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Apip: Paying Medical Bills After A Car Accident

On Behalf of | Nov 19, 2014 | Medical Malpractice

By: Rachel A. Abbott, Esq. and Robert R. Jones, Esq.

When young attorneys begin helping people injured in car accidents, they are often surprised and overwhelmed to learn of the different types of insurance coverage under a car insurance policy. In a prior entry, we discussed basic No-Fault Insurance (sometimes called “Personal Injury Protection” or “PIP”) which covers up to $50,000.00, sometimes more, of medical expenses, lost wages and incidental costs, such as travel expenses. If you have car insurance in New York State, there is usually something listed separately from basic No-Fault Insurance called Additional Personal Injury Protection or APIP.

APIP is additional insurance coverage that you may purchase to cover medical expenses, a portion of lost wages and incidental expenses after basic No-Fault is exhausted The amount of APIP coverage depends upon how much you are willing to buy and what an insurance company is willing to sell. For example, let’s assume Harry has $25,000 of APIP coverage. One morning, Harry is rear-ended by another driver on 81 South heading towards Kirkwood from Binghamton. The other vehicle hit Harry at a high rate of speed causing Harry’s car to spin out of control and it rolls several times. Harry breaks many bones, needs several surgeries and extensive physical therapy. Harry quickly uses up all of the $50,000 coverage under his basic No-Fault Insurance. Now, APIP kicks in to cover Harry’s medical expenses, a portion of his lost income and various incidental expenses up to the limits of his policy, in this hypothetical, $25,000. In total, this is $75,000 worth of insurance coverage for Harry.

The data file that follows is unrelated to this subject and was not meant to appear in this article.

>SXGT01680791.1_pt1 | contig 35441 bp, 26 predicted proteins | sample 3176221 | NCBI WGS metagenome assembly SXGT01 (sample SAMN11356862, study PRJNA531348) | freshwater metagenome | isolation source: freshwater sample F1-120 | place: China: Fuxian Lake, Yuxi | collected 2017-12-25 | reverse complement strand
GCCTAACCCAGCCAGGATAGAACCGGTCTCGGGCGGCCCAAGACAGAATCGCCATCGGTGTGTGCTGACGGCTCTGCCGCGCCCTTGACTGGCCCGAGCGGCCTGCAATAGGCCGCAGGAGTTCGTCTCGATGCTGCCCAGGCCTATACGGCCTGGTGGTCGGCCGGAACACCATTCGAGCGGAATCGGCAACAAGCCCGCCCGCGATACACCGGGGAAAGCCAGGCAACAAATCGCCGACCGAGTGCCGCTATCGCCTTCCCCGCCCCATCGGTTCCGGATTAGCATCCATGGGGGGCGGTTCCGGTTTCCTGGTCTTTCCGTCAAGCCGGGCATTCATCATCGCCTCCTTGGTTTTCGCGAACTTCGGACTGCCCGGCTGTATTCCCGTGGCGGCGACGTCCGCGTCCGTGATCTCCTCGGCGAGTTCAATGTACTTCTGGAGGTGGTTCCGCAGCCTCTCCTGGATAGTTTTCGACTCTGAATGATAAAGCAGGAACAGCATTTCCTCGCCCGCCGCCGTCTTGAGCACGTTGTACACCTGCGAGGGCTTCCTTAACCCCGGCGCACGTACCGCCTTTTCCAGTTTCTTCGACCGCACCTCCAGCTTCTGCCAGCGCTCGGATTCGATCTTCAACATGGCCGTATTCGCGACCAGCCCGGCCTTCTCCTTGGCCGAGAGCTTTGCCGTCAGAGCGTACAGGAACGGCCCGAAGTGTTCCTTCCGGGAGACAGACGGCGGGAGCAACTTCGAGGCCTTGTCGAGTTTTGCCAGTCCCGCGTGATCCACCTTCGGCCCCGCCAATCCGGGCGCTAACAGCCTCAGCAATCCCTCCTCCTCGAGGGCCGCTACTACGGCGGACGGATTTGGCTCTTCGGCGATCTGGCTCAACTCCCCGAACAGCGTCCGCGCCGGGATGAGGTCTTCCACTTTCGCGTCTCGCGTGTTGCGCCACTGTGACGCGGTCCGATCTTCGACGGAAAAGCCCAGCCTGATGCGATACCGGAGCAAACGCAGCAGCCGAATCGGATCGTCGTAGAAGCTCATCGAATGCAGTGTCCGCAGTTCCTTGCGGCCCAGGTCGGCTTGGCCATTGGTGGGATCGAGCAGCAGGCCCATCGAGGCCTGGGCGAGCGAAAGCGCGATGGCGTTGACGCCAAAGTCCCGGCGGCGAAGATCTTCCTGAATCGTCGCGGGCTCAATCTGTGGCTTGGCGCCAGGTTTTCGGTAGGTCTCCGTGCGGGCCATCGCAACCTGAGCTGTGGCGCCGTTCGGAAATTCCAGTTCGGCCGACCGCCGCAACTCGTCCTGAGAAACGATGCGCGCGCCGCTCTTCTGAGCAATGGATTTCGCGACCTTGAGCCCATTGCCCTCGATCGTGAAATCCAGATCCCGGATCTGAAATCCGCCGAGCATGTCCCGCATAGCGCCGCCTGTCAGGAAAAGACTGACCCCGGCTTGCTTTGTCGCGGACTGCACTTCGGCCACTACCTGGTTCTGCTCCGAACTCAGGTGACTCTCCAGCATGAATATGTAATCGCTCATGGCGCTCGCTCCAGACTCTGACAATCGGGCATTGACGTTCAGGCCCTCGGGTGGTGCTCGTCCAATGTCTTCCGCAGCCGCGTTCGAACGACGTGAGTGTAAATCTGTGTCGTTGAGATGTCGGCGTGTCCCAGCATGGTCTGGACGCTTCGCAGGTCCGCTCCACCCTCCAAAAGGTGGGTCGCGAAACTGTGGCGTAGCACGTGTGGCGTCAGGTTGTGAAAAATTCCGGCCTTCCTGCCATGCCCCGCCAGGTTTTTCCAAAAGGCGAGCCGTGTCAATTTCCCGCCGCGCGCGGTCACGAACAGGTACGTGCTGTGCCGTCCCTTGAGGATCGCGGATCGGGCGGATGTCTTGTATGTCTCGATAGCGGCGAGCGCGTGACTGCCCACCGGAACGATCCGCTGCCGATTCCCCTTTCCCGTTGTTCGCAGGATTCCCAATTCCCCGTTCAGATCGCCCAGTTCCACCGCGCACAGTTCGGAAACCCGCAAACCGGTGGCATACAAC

Just like with basic No-Fault Insurance, it does not matter who is at fault for the accident and it is something provided under your insurance policy, not the other driver’s policy. Just like with basic No-Fault Insurance, it is very important to notify your own insurance company as soon as possible that you were in a car accident. If you do not notify your insurance company right away about a car accident, your insurance company may deny all coverage to you

Again, the amount of APIP coverage can vary and you can purchase different amounts of coverage.

Harry must keep in mind that if he pursues a lawsuit against the driver who hit him that his insurance company, unlike with basic No-Fault Insurance coverage, will have a right to be reimbursed for the amounts it paid as part of the APIP coverage from his settlement proceeds or a jury verdict.

Talk to an insurance agent about your APIP insurance coverage and what amount is right for you.

If you have been injured in a car accident and are wondering about basic No-Fault, APIP or whether you have a claim against another driver’s insurance, the personal injury attorneys at Coughlin & Gerhart, LLP are available to help you. There is no charge for a personal injury case evaluation.

Rachel A. Abbott, Esq. and Robert R. Jones, Esq.

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